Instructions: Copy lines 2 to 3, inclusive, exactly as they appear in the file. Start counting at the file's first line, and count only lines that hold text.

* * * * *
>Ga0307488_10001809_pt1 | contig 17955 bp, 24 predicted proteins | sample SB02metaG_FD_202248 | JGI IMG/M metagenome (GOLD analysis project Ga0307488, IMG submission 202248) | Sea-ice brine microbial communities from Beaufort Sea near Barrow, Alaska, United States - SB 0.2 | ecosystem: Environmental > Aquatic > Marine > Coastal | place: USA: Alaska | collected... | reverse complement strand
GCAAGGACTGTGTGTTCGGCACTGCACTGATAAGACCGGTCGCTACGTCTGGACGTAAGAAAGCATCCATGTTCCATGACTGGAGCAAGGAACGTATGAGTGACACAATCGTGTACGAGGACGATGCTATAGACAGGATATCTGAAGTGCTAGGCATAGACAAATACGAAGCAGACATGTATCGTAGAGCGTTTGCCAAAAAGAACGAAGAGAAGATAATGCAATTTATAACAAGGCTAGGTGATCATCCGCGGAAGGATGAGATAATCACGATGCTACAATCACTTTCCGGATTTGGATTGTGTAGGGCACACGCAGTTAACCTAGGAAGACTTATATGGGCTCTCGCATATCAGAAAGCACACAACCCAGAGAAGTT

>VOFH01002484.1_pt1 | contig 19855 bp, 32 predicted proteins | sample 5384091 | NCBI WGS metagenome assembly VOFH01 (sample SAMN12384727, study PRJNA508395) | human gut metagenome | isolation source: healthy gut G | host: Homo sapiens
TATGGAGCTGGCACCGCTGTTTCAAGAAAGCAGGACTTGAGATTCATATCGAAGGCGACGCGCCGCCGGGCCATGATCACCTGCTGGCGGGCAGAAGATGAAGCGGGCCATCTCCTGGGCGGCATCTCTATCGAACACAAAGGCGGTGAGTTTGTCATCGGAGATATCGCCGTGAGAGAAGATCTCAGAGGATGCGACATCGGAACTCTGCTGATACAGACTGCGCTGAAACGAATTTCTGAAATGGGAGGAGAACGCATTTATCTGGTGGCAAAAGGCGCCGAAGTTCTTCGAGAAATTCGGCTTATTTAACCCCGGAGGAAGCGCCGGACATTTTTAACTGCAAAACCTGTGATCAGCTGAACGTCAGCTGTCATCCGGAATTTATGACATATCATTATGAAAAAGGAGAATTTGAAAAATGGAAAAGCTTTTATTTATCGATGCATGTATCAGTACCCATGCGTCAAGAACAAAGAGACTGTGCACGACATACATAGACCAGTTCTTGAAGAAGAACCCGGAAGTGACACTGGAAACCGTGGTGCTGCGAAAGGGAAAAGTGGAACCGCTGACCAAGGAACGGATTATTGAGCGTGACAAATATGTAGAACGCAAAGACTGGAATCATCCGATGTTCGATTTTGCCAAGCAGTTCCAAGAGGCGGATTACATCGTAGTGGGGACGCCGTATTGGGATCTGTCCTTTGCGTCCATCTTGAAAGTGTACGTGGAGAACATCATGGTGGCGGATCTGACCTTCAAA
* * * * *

GCAAGGACTGTGTGTTCGGCACTGCACTGATAAGACCGGTCGCTACGTCTGGACGTAAGAAAGCATCCATGTTCCATGACTGGAGCAAGGAACGTATGAGTGACACAATCGTGTACGAGGACGATGCTATAGACAGGATATCTGAAGTGCTAGGCATAGACAAATACGAAGCAGACATGTATCGTAGAGCGTTTGCCAAAAAGAACGAAGAGAAGATAATGCAATTTATAACAAGGCTAGGTGATCATCCGCGGAAGGATGAGATAATCACGATGCTACAATCACTTTCCGGATTTGGATTGTGTAGGGCACACGCAGTTAACCTAGGAAGACTTATATGGGCTCTCGCATATCAGAAAGCACACAACCCAGAGAAGTT

>VOFH01002484.1_pt1 | contig 19855 bp, 32 predicted proteins | sample 5384091 | NCBI WGS metagenome assembly VOFH01 (sample SAMN12384727, study PRJNA508395) | human gut metagenome | isolation source: healthy gut G | host: Homo sapiens